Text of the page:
Some residents looked dazed as they contemplated the damage from their porches. Others carried buckets or plastic bags filled with personal belongings. Light rain fell.

An elderly man gathered pieces of clay tiles with a hoe. A few blocks ahead, a woman swept her wet front porch. There was no flooding in Los Palacios, but the rain seeped into many homes and also fell directly into those who lost their roofs.

Many had terrifying stories.

"I stayed in my closet with my two children and prayed the whole time,'' said Mabel Ayerbe , a 36 year-old housewife. Her sons are 5 and 6. "The little one was crying and the older one wanted to see the wind. The first pass took about two hours. Then we were in the eye for some 45 minutes and the weather was totally clear. After the eye it lost some strength but the first pass was violent.''

"I don't want to see this again,'' she said. "It was terrible."

Jose, 56, who did not want his last name used, recalled wind gusts ripping water tanks off the roof. Then, he said, "My roof caved in."

Residents expected more devastation on the beach, some 20 miles away, where many have second homes. The sea surged five miles inland, they said, and they have no idea how their houses have fared. Authorities are blocking access to the area.



( Miami Herald correspondent Frances Robles contributed from Miami .) 
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« Reply #44 on: January 28, 2009, 06:37:36 pm »










                                     Cubans pick up pieces amid Gustav destruction






By Jeff Franks
Sept. 1, 2008
 
PASO QUEMADO, Cuba (Reuters) - Her pigs and some government help will be her salvation, Evangelina Torres said on Sunday as she looked up from her living room at the open sky that is her new roof.
 
The day before, she and her family had huddled under the kitchen sink for survival while Hurricane Gustav blew through western Cuba with 150 mile per hour winds and shredded her rustic home.

The roof went first, then the ferocious wind and rain whipped through for hours, leaving everything in a state of wet chaos.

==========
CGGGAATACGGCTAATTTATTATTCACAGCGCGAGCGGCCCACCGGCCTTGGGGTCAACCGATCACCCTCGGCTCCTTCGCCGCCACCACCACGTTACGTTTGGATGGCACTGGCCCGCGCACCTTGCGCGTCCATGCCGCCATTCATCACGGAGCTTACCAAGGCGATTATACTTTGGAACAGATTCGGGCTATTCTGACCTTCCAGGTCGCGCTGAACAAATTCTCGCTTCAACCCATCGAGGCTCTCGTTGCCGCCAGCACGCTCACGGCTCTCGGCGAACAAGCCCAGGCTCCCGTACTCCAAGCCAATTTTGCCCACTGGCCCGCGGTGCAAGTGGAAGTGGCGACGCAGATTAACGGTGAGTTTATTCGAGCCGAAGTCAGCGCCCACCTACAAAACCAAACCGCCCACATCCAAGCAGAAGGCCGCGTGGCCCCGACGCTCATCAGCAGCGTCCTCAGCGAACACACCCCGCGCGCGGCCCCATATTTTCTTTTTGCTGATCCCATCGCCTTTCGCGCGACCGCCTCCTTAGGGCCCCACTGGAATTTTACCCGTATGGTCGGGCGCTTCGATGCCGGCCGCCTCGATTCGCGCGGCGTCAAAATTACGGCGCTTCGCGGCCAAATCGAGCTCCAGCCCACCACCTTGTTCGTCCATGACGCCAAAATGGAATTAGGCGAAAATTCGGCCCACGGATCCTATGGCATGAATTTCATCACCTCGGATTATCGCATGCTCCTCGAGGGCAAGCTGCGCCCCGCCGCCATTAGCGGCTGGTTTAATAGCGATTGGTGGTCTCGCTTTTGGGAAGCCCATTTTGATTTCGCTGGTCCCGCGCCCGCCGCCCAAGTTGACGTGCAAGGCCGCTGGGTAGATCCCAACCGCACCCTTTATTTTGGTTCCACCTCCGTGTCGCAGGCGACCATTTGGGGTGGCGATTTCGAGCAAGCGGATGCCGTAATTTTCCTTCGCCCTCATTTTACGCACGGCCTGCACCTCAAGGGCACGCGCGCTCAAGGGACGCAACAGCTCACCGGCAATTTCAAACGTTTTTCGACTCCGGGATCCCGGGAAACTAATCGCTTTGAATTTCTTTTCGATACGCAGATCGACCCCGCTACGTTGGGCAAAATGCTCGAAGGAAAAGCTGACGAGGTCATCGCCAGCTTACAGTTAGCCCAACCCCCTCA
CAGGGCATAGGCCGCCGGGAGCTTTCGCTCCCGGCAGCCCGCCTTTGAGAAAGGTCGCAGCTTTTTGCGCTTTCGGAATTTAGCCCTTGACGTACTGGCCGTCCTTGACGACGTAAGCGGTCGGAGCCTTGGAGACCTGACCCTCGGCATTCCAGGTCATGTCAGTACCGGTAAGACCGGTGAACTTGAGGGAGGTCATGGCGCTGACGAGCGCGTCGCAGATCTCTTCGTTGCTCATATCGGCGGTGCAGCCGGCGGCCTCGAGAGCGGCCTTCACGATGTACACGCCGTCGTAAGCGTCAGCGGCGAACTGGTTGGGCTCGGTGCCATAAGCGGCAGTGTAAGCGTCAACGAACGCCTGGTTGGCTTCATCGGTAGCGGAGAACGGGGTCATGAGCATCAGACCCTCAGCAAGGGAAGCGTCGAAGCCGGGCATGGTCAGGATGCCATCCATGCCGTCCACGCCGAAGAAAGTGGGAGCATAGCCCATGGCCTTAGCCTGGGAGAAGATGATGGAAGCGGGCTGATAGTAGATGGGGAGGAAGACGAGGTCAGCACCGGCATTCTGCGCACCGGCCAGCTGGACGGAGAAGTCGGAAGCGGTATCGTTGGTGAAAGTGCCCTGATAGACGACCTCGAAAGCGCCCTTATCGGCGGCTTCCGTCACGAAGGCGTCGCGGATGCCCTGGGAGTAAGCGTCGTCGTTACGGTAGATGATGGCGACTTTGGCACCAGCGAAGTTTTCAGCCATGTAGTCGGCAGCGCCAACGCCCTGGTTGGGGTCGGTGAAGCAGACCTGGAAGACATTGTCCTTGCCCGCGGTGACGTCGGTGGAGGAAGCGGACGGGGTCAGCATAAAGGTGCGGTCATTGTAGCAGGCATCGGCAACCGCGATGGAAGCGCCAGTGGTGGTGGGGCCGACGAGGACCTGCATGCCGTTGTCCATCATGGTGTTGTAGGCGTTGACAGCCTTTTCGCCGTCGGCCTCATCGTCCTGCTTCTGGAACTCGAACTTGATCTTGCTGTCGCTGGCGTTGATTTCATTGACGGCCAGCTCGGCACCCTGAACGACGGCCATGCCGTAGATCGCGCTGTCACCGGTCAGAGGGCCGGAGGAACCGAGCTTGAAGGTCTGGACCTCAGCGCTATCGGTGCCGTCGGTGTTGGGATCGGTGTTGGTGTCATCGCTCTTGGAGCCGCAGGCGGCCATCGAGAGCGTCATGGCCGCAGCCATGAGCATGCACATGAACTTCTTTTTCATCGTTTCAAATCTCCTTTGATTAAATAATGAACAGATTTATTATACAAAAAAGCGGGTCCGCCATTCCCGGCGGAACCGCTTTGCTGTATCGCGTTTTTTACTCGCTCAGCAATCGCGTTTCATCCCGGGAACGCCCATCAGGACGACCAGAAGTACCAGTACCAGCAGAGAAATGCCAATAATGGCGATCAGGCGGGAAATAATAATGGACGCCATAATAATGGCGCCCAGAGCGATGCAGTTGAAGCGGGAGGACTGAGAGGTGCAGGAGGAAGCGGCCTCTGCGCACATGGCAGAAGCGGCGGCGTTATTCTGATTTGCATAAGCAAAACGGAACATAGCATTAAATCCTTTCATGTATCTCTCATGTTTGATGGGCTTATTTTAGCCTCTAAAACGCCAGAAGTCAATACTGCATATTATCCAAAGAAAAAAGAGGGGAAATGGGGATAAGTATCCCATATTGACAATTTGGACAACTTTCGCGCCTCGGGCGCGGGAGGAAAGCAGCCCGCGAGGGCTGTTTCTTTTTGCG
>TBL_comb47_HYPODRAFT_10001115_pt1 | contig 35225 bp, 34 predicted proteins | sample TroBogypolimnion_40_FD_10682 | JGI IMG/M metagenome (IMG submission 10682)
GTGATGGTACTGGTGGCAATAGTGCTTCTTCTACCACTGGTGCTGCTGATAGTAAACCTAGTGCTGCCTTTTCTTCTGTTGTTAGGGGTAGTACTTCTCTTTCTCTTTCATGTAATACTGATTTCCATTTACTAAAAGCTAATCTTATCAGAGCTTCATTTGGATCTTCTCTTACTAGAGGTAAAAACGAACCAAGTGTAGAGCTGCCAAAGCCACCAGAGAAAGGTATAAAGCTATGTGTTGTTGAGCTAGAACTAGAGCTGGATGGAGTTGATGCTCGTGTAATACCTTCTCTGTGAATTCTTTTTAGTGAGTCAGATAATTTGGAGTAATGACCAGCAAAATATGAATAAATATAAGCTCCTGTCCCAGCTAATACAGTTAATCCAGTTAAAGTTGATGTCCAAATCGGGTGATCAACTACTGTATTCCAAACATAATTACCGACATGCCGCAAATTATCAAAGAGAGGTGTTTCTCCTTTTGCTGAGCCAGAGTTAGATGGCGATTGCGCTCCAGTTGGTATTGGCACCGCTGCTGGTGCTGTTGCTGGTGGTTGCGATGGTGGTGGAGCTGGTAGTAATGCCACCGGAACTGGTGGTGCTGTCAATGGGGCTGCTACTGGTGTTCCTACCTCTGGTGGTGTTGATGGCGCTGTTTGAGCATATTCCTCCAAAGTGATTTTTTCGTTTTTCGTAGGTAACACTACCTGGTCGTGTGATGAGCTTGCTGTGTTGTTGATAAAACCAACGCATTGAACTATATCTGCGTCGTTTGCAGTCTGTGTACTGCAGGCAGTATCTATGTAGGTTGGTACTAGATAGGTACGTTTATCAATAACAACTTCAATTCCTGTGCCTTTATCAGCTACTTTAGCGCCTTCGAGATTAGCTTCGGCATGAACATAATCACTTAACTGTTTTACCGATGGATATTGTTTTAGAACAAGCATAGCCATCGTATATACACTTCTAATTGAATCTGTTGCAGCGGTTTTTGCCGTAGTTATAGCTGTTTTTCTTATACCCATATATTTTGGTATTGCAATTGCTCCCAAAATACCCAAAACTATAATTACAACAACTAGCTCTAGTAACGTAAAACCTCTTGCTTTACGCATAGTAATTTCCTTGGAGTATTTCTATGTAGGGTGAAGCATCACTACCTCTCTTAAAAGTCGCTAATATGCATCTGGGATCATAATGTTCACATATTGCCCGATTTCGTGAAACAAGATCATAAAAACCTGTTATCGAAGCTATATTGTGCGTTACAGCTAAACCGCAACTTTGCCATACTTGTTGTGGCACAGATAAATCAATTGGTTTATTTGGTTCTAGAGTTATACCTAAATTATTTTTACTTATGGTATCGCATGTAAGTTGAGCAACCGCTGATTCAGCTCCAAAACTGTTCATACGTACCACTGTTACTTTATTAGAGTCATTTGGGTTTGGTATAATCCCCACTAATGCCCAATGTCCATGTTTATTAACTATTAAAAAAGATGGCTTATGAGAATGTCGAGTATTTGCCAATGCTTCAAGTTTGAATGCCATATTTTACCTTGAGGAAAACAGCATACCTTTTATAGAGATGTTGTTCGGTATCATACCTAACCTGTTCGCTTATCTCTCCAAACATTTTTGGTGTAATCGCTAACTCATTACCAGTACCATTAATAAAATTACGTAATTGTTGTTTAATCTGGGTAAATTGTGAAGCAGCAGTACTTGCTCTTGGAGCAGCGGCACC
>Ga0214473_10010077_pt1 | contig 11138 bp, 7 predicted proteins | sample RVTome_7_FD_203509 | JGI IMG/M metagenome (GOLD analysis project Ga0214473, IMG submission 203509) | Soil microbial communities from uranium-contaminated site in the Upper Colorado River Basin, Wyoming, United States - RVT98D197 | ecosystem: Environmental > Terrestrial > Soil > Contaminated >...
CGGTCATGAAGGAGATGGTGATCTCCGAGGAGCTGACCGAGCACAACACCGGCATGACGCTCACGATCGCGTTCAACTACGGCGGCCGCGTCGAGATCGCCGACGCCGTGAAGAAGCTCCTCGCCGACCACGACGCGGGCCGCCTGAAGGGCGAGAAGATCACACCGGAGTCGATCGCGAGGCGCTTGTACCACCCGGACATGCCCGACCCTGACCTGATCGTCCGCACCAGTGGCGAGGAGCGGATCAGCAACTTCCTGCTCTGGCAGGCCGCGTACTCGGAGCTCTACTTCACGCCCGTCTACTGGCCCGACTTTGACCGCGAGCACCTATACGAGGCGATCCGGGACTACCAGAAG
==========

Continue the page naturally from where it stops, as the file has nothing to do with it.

"I shouted and I wept," she said, describing her reactions while hanging on to her husband for dear life. "It was pure terror for I don't know how long."

Miraculously, only the roof over her small kitchen remained in place, and that would be the starting point for recovering her pre-storm life.

"We'll rebuild the roof from there. I sell pigs and little by little, I'll save enough money from them to replace it. With a little government help, we can make it," said Torres, 58.

Her tale of terror and damage was shared by thousands of people in the path of Gustav, which left a panorama of destruction after it ripped through the western province of Pinar del Rio and the Isle of Youth 40 miles out in the Caribbean Sea.

Hurricane Gustav was on its way on Sunday toward New Orleans, weaker than when it swept over communist Cuba but still expected to deliver a nasty blow to the city devastated by Hurricane Katrina just three years ago.

In Haiti, the Dominican Republic and Jamaica, 86 people were killed as Gustav passed through the Caribbean, but in Cuba, where evacuations are organized, early and enforced, no deaths had been reported.

Along the coast, a storm surge that reached 20 feet in places swamped small towns and inland the fierce storm toppled trees, twisted high tension electric towers to the ground, blew away roofs and knocked over small banana plantations and coconut groves.